With regard to estate planning, one problem Judge Eugene Hyman sees involves what's referred to as life estate, where a property can be used by the person while alive and once no longer alive, the property usually reverts back to the children. The problem is, he says, is that if you're giving someone a life estate, you have third party beneficiaries and those people are entitled to inspect and express concerns about the property. In addition, when there is remainder interest, they can take that person with life estate to probate court and raise any issues they may have about the property.
A retired Superior Court Judge in Santa Clara, California, Hyman says that if there's a bad relationship between the children of the first marriage and the wife of the second marriage, that can be a form of harassment and ultimately result in the asset being sold in a settlement to eliminate the problem.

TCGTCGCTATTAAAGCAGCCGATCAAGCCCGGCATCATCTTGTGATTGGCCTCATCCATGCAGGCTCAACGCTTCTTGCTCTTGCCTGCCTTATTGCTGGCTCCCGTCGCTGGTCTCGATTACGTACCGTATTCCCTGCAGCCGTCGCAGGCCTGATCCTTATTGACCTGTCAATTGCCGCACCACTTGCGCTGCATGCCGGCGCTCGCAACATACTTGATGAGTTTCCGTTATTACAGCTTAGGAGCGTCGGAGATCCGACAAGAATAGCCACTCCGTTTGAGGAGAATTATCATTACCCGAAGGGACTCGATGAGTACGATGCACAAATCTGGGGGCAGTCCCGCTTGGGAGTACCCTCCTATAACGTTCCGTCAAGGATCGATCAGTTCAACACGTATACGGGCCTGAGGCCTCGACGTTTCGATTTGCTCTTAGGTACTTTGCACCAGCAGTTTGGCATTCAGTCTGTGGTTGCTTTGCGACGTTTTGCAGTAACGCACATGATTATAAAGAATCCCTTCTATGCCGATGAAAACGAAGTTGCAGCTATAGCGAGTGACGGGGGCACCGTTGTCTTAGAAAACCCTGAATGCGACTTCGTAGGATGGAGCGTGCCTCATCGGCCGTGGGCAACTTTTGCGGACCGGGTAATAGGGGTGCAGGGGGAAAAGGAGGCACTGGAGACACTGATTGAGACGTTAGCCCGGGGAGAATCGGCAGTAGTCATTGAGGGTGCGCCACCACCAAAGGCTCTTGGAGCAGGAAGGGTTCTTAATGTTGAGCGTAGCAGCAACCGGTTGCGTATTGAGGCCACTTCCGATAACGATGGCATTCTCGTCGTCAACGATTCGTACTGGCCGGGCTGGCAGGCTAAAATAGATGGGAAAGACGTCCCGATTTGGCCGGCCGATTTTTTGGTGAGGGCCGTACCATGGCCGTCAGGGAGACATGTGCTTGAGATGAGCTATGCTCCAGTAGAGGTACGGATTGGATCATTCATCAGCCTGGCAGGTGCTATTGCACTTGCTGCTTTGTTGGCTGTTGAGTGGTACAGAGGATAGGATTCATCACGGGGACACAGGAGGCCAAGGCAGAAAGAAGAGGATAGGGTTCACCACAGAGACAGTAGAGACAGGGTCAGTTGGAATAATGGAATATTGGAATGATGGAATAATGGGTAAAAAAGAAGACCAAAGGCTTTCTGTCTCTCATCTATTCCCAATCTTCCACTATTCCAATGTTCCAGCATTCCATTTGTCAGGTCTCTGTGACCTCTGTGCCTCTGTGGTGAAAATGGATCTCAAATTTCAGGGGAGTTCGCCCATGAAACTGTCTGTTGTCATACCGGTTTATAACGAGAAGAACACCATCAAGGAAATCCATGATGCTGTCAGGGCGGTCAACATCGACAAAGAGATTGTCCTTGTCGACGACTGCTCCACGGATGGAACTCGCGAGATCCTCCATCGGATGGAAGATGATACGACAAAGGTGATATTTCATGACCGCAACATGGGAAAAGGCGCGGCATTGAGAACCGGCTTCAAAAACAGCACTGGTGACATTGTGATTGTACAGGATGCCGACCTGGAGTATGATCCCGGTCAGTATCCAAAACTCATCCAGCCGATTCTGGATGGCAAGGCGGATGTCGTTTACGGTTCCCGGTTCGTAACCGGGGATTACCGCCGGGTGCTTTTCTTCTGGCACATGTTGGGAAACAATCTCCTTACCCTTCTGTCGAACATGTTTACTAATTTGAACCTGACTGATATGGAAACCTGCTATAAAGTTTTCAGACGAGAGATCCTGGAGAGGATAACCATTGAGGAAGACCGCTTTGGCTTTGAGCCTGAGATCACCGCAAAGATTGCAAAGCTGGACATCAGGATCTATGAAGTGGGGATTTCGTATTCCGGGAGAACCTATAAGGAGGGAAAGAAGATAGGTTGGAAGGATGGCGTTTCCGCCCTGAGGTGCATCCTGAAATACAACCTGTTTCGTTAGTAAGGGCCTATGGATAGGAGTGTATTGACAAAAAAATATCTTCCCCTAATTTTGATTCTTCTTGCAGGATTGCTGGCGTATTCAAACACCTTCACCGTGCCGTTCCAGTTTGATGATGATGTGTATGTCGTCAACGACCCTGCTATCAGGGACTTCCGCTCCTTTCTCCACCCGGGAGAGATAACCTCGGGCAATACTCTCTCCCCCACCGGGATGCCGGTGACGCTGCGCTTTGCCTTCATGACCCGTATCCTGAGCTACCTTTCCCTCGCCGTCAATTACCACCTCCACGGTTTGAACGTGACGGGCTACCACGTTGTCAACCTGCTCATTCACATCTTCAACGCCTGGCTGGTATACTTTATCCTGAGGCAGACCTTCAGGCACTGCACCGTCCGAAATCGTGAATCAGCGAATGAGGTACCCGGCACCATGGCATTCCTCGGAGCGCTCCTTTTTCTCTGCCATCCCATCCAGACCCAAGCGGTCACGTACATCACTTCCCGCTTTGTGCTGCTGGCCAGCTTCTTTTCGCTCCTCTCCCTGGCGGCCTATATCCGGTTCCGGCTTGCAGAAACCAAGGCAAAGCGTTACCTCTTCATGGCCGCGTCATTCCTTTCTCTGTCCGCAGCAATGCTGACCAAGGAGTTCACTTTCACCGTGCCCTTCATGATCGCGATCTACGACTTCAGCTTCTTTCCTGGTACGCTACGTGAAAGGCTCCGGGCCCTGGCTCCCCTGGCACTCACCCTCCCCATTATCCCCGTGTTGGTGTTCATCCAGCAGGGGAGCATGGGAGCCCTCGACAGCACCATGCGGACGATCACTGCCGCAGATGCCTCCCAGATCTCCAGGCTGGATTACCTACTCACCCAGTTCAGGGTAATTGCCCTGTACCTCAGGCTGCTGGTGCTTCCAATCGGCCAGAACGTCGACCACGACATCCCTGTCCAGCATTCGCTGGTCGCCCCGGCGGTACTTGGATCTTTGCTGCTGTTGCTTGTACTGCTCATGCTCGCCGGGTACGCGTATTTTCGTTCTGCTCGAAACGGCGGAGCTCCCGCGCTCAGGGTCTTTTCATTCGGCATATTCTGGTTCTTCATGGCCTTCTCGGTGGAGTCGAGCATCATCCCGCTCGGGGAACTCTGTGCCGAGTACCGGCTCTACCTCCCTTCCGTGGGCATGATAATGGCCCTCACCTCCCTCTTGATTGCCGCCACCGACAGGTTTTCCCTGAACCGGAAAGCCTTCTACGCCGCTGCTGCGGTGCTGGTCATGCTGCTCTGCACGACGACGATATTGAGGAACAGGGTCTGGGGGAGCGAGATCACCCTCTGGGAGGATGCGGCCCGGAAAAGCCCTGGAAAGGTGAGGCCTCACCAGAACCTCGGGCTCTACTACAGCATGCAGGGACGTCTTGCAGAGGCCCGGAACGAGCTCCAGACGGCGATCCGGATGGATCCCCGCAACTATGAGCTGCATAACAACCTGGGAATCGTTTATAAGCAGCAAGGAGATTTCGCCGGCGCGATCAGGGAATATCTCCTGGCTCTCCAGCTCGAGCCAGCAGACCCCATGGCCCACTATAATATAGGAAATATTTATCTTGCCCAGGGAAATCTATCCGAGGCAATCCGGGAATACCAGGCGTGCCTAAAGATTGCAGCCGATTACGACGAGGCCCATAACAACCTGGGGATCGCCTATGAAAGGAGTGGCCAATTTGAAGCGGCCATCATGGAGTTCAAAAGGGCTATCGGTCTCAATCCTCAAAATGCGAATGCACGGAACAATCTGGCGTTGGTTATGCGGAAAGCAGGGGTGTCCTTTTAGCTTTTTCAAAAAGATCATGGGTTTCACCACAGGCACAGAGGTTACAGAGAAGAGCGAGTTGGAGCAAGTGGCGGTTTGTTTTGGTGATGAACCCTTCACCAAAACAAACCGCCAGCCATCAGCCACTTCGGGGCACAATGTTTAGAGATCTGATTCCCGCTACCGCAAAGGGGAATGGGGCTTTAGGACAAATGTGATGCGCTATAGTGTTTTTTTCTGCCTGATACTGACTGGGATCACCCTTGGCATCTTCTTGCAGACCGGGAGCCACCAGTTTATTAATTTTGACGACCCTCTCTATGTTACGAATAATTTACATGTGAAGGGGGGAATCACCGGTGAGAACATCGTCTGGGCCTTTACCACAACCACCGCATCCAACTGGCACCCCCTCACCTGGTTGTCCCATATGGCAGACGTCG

Another area this issue can come up is in retirement accounts, Hyman says, because from the date of the marriage, if you don't have a prenuptial agreement with respect to wages, there's going to be a community property interest in that retirement account.
Hyman believes a better way to treat something like that in a will is not to give the asset but a certain amount of money is transformed into an asset rather than giving the asset itself.
Hyman advises that if you really have significant assets, you need to have both an estate lawyer and a family lawyer giving you advice to make sure you're doing exactly what you want.
Honorable Judge Eugene Hyman has received numerous awards and recognition for his work with families and children and has appeared on numerous television news shows. For more information, visit www.judgehyman.com. He is also a featured commentator on The Family Law Channel and The Legal Broadcast Network. For more information on the article in the Wall Street Journal, click here.